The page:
No matter your budget, when you pick up a new game for your collection, you want to know that you’re getting the best deal possible. While the hobby can be lousy for expansions, stretch goals, and relaunches, there are a number of fantastic options that offer something well beyond their retail value.

So, here are some of our favourite games that offer tremendous value for money and are welcome addition to every collection. Starting with-

8 | Forbidden island (2010)

Celebrating a decade on the market, there are few cut-price co-op games that offer the same level of excitements as Gamewright’s Forbidden Island. Developed by the iconic Matt Leacock, the game asks you and your friends to work together to gather the treasures on a sinking island as it slowly slips below the waves. Combining careful decision making, variable game difficultly, and amazing production value, the game (and its beautiful tin) deserves a place on every shelf.

7 | Cosmic encounter (2008)

When Cosmic clocks in at the number nine slot, you know the list’s good. A stalwart of Fantasy Flight’s catalogue since time immemorial, the game replicates the battle of wills against warring space civilizations as they battle to colonise their opponents. Combining clever card play, strategic nous, and variable players powers; the game is a masterpiece that marries light-touch gameplay and easy to learn rules. Add the fact that the base box holds a staggering fifty alien races with their own win conditions and you’ve got a game that has legs…of admittedly variable amounts, depending on who you’re playing.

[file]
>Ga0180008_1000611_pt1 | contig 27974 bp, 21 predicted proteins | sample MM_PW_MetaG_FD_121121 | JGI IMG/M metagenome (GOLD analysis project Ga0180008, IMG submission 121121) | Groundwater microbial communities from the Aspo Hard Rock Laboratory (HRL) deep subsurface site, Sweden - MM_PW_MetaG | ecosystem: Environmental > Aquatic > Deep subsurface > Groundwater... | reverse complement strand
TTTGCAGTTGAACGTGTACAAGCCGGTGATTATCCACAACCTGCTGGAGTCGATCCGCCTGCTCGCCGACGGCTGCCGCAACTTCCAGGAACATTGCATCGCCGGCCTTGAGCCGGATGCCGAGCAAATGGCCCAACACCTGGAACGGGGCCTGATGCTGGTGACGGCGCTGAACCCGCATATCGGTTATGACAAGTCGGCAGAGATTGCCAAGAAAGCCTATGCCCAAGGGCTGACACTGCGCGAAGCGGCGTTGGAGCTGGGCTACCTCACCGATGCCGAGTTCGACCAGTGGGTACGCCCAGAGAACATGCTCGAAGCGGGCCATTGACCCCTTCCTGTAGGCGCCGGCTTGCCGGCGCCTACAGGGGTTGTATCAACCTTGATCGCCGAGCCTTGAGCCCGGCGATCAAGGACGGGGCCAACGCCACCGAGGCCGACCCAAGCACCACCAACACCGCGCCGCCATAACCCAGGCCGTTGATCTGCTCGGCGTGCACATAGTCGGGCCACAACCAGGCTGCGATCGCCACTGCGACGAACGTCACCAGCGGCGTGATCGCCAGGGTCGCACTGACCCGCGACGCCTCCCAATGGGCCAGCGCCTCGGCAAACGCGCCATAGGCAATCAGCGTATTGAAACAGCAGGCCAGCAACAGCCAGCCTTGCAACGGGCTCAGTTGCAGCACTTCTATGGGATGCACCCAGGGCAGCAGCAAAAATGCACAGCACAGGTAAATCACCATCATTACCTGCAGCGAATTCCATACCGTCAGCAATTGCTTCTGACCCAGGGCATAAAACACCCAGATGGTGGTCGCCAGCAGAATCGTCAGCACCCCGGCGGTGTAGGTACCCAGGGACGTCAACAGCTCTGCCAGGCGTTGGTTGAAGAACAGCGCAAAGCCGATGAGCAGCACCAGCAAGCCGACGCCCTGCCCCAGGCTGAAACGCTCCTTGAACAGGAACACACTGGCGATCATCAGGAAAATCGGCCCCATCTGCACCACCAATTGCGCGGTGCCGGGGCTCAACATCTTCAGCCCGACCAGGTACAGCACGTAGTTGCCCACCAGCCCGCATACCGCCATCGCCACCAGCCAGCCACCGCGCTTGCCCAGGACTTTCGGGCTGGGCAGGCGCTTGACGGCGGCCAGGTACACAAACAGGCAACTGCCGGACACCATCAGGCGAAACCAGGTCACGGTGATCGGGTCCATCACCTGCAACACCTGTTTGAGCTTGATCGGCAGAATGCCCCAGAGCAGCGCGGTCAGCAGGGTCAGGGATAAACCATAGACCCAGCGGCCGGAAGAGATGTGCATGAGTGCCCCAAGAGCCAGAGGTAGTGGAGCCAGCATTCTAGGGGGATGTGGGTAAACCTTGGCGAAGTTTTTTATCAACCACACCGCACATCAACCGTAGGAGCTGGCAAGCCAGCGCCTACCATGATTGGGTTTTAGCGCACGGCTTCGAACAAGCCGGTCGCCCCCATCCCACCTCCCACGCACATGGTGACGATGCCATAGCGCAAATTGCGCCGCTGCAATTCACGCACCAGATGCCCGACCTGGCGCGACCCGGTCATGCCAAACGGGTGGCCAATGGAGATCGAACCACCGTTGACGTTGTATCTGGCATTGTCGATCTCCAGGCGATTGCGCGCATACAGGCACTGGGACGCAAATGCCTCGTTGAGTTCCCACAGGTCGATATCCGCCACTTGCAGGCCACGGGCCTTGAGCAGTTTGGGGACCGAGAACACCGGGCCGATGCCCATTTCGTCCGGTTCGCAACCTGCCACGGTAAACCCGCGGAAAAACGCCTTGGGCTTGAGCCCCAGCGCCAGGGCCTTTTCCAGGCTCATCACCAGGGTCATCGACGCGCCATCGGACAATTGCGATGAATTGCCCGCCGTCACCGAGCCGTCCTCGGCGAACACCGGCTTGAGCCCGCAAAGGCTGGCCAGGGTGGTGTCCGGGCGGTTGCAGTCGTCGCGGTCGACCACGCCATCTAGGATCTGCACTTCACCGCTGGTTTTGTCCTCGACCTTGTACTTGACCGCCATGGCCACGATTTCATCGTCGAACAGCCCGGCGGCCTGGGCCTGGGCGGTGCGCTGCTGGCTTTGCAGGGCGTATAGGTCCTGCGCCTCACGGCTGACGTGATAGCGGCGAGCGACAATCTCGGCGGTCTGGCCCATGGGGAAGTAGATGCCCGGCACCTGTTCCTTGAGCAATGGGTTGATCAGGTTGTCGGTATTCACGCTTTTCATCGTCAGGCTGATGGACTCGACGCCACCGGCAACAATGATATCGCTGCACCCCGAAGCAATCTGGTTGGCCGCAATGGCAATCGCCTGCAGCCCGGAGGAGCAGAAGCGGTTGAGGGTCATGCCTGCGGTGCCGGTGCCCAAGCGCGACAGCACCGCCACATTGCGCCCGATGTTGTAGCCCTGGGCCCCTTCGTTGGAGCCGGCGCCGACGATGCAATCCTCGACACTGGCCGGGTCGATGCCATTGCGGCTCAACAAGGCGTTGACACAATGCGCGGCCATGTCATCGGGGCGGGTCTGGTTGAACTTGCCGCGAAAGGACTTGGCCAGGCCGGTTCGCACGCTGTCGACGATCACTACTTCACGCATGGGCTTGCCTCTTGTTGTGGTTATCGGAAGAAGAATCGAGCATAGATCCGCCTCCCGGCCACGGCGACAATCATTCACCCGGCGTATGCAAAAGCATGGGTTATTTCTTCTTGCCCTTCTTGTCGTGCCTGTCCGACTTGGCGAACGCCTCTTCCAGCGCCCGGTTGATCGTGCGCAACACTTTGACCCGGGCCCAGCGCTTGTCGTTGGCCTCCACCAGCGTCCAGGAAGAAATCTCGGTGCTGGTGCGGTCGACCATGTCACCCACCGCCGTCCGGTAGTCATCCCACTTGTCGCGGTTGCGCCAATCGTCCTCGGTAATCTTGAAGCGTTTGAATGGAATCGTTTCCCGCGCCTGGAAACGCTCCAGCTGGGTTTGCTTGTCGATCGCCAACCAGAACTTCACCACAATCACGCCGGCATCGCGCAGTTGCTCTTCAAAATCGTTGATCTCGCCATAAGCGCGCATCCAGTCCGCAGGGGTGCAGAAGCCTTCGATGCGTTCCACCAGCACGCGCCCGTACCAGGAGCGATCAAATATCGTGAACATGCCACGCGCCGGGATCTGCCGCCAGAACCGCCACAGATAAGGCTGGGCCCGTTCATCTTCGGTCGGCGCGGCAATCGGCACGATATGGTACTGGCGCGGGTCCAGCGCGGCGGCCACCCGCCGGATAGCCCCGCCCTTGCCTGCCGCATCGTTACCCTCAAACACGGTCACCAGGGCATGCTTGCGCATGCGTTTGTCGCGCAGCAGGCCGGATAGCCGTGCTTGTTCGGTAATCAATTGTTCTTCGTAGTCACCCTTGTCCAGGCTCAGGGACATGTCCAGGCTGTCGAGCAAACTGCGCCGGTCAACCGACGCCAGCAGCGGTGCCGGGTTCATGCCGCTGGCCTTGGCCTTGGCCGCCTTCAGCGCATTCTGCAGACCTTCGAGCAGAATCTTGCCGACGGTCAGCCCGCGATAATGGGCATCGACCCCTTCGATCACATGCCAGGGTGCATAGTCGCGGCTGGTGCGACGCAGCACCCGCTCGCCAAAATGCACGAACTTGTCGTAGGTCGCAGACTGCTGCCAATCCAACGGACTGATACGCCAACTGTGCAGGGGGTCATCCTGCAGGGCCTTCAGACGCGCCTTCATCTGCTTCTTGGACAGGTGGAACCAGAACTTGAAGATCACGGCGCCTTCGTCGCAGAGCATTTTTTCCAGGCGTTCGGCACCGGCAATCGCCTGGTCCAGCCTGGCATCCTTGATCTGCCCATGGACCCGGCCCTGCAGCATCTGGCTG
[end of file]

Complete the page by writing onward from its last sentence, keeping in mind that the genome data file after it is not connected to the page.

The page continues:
6 | Gloomhaven: Jaws of the Lion (2020)

Ok, so this may be an ‘introductory’ set for the exceptional ‘Gloomhaven’ but trust us when we say that Jaws is a tremendous game in its own right. Offering a  feature length tutorial and a bite size (re: actually completable) campaign and you’ve got a huge amount of content in an affordable box. This includes the ability to learn as you go thanks to lovingly crafted player aids and the ability to carry your progress through into the forthcoming Frosthaven.

5 | Warhammer: Diskwars (2013)

Every fancied a 1500 point Warhammer battle without remortgaging? Then we may have the game for you. Replicating battels in the Old World with the use of cardboard discs, the game lets you save money on miniatures without sacrificing any strategic depth. Flanking, pinning, routing, and insane combat can take place on any tabletop (though we would always recommend a recessed, quality table of adequate size when it comes to any miniatures games). Despite having a generous starter set, the game is sadly no longer in print. Thankfully, picking up a  copy from eBay or private sellers is a breeze and can let you battle in comfort with ease.

4 | Dominion (2008)